Holidays are traditionally viewed as a time to celebrate. Many people enjoy reuniting with family and friends, exchanging gifts and celebrating religious traditions during this time. However, sometimes people with cancer and their loved ones feel “out of step” from the rest of the world during the holidays. In fact, the holiday season can prompt new questions, such as: How do I take care of the holiday rush and myself at the same time? How can I celebrate when I have so many other things on my mind What will my life be like next year? Sharing these concerns with the people you love and who love you can help you feel more connected.
Here are some additional tips for coping with cancer during the holidays
Make plans to get together with friends, family or co-workers over the holidays. Trying to celebrate alone can be very difficult, so accept some invitations from others or join an organized group activity through your local YMCA, YWCA or place of worship. Find the right balance between celebrating with family and friends and spending time on your own. Give yourself permission to pace your activities and to decline an invitation or two so that you have the energy to enjoy the gatherings that are most important to you.
Create a new holiday season tradition that makes the most of your energy. Change your usual holiday activities so you relieve yourself of some of the pressures of entertaining. Have a potluck, with family members each bringing a dish for the meal, have someone else host the meal or suggest eating out at a favorite restaurant.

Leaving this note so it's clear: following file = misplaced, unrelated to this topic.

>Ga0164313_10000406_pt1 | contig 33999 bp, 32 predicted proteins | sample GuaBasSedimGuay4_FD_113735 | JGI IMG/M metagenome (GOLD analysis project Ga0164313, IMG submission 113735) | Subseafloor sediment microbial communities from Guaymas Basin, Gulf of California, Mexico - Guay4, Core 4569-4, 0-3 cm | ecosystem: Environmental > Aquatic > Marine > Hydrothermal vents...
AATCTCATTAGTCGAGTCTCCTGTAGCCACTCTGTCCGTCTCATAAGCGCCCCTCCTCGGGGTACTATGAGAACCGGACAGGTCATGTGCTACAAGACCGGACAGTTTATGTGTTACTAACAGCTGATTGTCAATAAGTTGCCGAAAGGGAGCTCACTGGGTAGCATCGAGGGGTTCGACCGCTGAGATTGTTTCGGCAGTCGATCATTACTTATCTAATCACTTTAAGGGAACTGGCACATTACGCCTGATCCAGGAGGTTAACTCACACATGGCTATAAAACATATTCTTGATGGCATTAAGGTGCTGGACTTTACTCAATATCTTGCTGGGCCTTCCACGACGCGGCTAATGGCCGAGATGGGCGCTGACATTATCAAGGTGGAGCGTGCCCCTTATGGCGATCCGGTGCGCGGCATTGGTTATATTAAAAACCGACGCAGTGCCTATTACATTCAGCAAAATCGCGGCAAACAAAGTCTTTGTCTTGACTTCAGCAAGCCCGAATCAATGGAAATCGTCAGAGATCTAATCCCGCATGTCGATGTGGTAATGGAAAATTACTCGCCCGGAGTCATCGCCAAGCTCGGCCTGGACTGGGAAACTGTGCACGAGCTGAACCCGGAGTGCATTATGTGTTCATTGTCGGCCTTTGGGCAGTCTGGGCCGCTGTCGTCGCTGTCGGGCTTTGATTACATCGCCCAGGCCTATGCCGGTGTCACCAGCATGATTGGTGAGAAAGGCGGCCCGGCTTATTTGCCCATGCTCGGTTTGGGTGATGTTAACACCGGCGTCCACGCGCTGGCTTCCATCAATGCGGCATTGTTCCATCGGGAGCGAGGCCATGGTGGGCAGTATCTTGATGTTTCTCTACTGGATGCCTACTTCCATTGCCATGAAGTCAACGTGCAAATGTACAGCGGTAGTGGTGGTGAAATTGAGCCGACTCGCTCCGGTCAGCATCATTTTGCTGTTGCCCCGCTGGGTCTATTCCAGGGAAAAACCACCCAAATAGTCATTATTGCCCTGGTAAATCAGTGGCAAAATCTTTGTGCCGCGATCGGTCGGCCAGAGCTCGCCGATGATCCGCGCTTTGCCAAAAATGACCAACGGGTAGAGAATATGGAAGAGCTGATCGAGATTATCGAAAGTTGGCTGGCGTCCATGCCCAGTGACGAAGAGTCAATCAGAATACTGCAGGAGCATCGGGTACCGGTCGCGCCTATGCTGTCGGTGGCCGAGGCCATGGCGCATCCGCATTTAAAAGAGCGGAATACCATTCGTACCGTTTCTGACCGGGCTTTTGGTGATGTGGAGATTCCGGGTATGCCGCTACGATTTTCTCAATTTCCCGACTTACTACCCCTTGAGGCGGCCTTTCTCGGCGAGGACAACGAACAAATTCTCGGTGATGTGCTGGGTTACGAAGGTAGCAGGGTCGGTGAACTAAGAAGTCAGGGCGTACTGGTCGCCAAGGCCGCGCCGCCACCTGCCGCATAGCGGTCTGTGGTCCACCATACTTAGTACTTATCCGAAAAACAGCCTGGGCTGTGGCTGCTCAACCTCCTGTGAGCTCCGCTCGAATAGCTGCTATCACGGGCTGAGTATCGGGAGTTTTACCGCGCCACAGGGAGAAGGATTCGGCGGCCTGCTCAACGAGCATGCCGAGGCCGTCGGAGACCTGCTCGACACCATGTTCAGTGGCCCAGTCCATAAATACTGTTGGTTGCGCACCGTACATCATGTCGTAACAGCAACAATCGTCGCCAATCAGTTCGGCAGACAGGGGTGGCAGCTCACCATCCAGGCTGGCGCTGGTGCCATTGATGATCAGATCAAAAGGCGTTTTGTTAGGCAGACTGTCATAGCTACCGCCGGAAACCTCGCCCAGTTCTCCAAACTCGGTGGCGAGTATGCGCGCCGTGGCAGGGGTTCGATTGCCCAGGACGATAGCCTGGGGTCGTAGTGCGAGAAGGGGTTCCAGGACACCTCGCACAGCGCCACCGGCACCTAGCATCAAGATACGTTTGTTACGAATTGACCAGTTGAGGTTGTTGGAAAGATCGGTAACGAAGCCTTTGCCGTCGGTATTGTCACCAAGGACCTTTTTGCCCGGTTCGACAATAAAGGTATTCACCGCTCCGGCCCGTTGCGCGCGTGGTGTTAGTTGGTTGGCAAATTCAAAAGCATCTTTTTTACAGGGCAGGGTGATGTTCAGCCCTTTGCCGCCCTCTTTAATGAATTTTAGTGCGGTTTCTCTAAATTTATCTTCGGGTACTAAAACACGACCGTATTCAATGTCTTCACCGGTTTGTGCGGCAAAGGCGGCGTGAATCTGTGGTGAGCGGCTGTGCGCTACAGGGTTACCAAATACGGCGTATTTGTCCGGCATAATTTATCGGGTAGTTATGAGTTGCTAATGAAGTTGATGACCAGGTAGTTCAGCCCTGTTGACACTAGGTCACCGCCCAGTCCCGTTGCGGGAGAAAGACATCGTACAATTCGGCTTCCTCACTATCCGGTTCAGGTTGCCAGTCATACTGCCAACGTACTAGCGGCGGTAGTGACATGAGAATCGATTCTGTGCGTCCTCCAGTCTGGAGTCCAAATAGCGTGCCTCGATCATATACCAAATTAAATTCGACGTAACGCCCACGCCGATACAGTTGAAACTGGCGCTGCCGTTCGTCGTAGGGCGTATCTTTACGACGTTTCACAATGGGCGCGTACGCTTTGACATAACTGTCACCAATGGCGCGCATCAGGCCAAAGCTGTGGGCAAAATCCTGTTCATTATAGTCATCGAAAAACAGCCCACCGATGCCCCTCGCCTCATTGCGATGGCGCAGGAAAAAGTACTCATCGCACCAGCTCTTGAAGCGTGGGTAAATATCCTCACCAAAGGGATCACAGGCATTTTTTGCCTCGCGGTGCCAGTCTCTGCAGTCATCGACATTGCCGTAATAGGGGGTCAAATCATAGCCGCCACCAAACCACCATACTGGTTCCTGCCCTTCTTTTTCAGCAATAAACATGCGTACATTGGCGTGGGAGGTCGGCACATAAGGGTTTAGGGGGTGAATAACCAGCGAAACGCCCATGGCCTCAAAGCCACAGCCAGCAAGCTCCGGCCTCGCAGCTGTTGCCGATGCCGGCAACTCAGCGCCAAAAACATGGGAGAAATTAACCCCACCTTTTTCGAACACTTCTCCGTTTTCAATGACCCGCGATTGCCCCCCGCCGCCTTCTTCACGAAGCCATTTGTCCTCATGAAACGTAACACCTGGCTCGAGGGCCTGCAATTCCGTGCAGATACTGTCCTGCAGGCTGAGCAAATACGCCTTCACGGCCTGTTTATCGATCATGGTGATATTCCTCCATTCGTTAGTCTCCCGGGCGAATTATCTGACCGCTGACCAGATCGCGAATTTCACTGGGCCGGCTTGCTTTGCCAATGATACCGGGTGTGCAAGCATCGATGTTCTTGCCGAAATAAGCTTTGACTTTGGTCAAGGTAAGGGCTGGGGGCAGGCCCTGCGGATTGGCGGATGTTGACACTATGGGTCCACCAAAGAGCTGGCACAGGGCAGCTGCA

Enjoy special moments. Try to focus on new traditions that have been established, rather than on how cancer has changed a holiday or special occasion.
Talk to your health care team about upcoming special events. They may be flexible about appointments in order to accommodate travel or other needs.
Be an innovative shopper or gift giver. Try online shopping this year. You can also make a gift of sharing your thoughts and feelings. Write a short note or make a phone call to let others know that you are thinking about them.
Express your feelings in ways that help you receive the support of the important people in your life. Tears can bring a sense of relief. Laughter can be relaxing. Sharing can be comforting. It is common to experience a mixture of anticipation, excitement and apprehension about the future. Let your feelings breathe, and talk them over with a loved one, friend or professional counselor.
Celebrate strengths you and your loved ones have developed. Many families who face the day-to-day challenges of cancer discover strengths and courage they didn’t know they had. Reflect on the strengths you have developed, and build on them during the holidays.
Edited by Alyson Erardy, MSW, LMSW